For a mother of two daughters in Will County, Illinois, known in legal papers as Kelly, the morning of May 1 began with her being thrown against a wall so hard she saw stars. When she looked up, she saw the man who did that to her — the father of her children — holding a gun and threatening to use it. Then the father took one of the children and fled. Kelly was terrified the father would hurt her child.
Seven days of deadlocked jury deliberations in the sex abuse trial of a single foster father are over. Despite allegations that he abused multiple children for almost 20 years while receiving $1.5 million in foster care payments, after three weeks of testimony a Long Island jury acquitted Cesar Gonzales-Mugaburu of all 17 counts on May 2. The jury found he was not guilty beyond a reasonable doubt, thus sparing him from 25 years in prison at age 60.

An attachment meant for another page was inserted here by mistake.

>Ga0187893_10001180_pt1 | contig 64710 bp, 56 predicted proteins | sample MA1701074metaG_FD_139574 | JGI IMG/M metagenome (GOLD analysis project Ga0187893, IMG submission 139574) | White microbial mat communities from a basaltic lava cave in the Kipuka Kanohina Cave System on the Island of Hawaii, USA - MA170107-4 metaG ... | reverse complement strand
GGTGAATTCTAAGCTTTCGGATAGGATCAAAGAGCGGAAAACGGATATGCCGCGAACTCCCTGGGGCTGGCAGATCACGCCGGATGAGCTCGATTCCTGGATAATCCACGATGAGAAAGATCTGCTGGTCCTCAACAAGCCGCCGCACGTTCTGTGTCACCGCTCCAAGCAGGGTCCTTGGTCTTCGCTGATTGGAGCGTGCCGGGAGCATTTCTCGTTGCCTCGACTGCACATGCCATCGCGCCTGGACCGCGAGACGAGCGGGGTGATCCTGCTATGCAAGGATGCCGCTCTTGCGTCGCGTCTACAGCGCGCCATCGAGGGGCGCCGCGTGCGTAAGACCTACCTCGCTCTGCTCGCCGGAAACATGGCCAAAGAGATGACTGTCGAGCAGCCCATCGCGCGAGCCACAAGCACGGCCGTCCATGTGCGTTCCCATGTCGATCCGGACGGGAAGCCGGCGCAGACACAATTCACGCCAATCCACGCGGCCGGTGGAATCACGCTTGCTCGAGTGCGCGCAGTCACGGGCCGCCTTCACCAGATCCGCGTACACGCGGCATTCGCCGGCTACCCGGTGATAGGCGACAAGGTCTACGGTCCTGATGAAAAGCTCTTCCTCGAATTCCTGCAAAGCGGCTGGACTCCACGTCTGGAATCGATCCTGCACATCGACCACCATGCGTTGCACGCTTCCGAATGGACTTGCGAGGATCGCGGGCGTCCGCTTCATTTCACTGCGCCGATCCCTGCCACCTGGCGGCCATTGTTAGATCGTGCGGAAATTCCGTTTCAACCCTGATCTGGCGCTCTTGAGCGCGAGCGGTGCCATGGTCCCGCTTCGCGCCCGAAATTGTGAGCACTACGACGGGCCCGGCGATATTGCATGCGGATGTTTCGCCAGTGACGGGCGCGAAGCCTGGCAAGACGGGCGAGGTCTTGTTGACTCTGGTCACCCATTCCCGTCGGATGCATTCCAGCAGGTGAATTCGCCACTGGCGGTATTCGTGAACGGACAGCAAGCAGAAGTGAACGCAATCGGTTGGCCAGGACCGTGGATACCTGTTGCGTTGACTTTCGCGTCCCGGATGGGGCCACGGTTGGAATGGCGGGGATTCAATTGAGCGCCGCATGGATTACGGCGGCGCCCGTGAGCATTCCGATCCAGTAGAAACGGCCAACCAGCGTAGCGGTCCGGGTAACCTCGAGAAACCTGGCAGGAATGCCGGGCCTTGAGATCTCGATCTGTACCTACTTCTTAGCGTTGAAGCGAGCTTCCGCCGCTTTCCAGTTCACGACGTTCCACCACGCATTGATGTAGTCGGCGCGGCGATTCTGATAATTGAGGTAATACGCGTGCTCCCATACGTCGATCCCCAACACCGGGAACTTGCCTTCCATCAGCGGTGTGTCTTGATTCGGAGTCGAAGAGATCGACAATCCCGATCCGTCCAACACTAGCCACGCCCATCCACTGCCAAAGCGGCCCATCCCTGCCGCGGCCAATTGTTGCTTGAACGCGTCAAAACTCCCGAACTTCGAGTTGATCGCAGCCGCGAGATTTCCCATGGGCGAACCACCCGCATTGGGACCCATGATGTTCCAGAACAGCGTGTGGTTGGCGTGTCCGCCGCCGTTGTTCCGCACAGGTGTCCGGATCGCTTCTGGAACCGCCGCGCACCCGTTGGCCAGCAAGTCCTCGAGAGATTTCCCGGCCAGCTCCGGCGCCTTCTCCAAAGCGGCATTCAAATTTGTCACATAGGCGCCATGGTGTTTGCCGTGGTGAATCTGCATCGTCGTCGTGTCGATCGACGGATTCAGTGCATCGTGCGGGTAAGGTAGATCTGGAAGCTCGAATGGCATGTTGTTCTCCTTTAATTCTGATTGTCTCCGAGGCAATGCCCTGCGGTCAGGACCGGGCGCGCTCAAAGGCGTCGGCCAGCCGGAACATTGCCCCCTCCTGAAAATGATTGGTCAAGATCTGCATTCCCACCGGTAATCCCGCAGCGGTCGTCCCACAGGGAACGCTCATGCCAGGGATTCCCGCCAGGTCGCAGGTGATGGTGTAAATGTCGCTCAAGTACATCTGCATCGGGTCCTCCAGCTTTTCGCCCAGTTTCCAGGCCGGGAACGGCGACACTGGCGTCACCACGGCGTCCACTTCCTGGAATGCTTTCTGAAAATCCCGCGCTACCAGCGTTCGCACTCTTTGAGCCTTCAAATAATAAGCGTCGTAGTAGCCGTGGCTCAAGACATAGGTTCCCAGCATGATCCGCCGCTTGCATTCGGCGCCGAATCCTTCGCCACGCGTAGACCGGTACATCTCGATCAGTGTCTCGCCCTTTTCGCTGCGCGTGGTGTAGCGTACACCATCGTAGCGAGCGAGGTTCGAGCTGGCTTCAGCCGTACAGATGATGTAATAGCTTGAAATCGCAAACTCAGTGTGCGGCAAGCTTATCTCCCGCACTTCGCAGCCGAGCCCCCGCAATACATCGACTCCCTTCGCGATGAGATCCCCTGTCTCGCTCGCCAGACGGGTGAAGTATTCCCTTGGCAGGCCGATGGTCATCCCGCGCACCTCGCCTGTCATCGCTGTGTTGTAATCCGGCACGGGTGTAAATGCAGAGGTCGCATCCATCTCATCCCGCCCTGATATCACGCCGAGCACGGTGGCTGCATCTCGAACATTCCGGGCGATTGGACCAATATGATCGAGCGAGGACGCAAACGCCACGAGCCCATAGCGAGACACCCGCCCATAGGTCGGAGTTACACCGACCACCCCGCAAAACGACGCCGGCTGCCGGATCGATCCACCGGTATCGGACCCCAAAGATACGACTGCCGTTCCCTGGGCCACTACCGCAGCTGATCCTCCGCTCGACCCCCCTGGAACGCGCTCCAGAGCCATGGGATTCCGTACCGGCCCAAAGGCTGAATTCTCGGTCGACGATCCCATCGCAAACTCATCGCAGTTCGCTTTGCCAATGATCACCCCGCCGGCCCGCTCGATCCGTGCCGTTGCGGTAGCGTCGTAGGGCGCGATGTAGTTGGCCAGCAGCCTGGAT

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Let’s assume that there has been a real increase in parental substance abuse. The biggest flaw in HHS’ logic is the implicit assumption that the only way to respond to this is to throw the children into foster care.
New data in a recent Health and Human Services report shows both that the number of youth in the foster care system has risen for three straight years, and that the main culprit is parental drug abuse.
In 2015, for the third year in a row, the number of children taken from their parents, and the number of children trapped in foster care on any given day, increased. Odds are the story will be the same for 2016.